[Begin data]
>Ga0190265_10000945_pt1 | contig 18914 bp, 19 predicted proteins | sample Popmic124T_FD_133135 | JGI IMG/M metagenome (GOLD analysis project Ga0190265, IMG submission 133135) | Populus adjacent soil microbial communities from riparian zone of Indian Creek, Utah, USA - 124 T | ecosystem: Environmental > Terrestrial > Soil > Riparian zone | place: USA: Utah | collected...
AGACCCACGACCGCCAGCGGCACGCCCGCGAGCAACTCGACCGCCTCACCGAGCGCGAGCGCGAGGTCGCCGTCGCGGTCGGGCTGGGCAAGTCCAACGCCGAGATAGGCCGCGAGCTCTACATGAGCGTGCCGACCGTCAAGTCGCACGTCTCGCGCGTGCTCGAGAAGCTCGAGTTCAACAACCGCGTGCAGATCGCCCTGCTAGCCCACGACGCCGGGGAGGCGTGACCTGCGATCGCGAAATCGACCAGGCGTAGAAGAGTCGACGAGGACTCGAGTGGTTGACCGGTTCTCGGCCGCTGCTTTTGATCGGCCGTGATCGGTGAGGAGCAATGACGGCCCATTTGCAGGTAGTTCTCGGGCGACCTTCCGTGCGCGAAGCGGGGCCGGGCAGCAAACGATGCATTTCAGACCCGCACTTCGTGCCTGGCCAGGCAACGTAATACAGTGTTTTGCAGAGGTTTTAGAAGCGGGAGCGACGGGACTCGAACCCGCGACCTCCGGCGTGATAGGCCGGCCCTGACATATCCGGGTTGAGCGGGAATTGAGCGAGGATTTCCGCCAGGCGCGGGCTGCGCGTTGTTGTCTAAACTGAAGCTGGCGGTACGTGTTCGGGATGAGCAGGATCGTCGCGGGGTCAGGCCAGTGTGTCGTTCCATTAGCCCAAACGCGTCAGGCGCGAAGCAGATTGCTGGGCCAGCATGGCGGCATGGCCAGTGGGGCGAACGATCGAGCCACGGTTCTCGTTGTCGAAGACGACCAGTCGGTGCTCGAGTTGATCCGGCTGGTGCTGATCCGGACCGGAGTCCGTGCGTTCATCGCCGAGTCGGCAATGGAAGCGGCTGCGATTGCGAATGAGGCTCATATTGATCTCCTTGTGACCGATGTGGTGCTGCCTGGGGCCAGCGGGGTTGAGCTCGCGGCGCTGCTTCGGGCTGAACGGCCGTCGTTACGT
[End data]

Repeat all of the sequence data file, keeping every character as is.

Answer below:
>Ga0190265_10000945_pt1 | contig 18914 bp, 19 predicted proteins | sample Popmic124T_FD_133135 | JGI IMG/M metagenome (GOLD analysis project Ga0190265, IMG submission 133135) | Populus adjacent soil microbial communities from riparian zone of Indian Creek, Utah, USA - 124 T | ecosystem: Environmental > Terrestrial > Soil > Riparian zone | place: USA: Utah | collected...
AGACCCACGACCGCCAGCGGCACGCCCGCGAGCAACTCGACCGCCTCACCGAGCGCGAGCGCGAGGTCGCCGTCGCGGTCGGGCTGGGCAAGTCCAACGCCGAGATAGGCCGCGAGCTCTACATGAGCGTGCCGACCGTCAAGTCGCACGTCTCGCGCGTGCTCGAGAAGCTCGAGTTCAACAACCGCGTGCAGATCGCCCTGCTAGCCCACGACGCCGGGGAGGCGTGACCTGCGATCGCGAAATCGACCAGGCGTAGAAGAGTCGACGAGGACTCGAGTGGTTGACCGGTTCTCGGCCGCTGCTTTTGATCGGCCGTGATCGGTGAGGAGCAATGACGGCCCATTTGCAGGTAGTTCTCGGGCGACCTTCCGTGCGCGAAGCGGGGCCGGGCAGCAAACGATGCATTTCAGACCCGCACTTCGTGCCTGGCCAGGCAACGTAATACAGTGTTTTGCAGAGGTTTTAGAAGCGGGAGCGACGGGACTCGAACCCGCGACCTCCGGCGTGATAGGCCGGCCCTGACATATCCGGGTTGAGCGGGAATTGAGCGAGGATTTCCGCCAGGCGCGGGCTGCGCGTTGTTGTCTAAACTGAAGCTGGCGGTACGTGTTCGGGATGAGCAGGATCGTCGCGGGGTCAGGCCAGTGTGTCGTTCCATTAGCCCAAACGCGTCAGGCGCGAAGCAGATTGCTGGGCCAGCATGGCGGCATGGCCAGTGGGGCGAACGATCGAGCCACGGTTCTCGTTGTCGAAGACGACCAGTCGGTGCTCGAGTTGATCCGGCTGGTGCTGATCCGGACCGGAGTCCGTGCGTTCATCGCCGAGTCGGCAATGGAAGCGGCTGCGATTGCGAATGAGGCTCATATTGATCTCCTTGTGACCGATGTGGTGCTGCCTGGGGCCAGCGGGGTTGAGCTCGCGGCGCTGCTTCGGGCTGAACGGCCGTCGTTACGT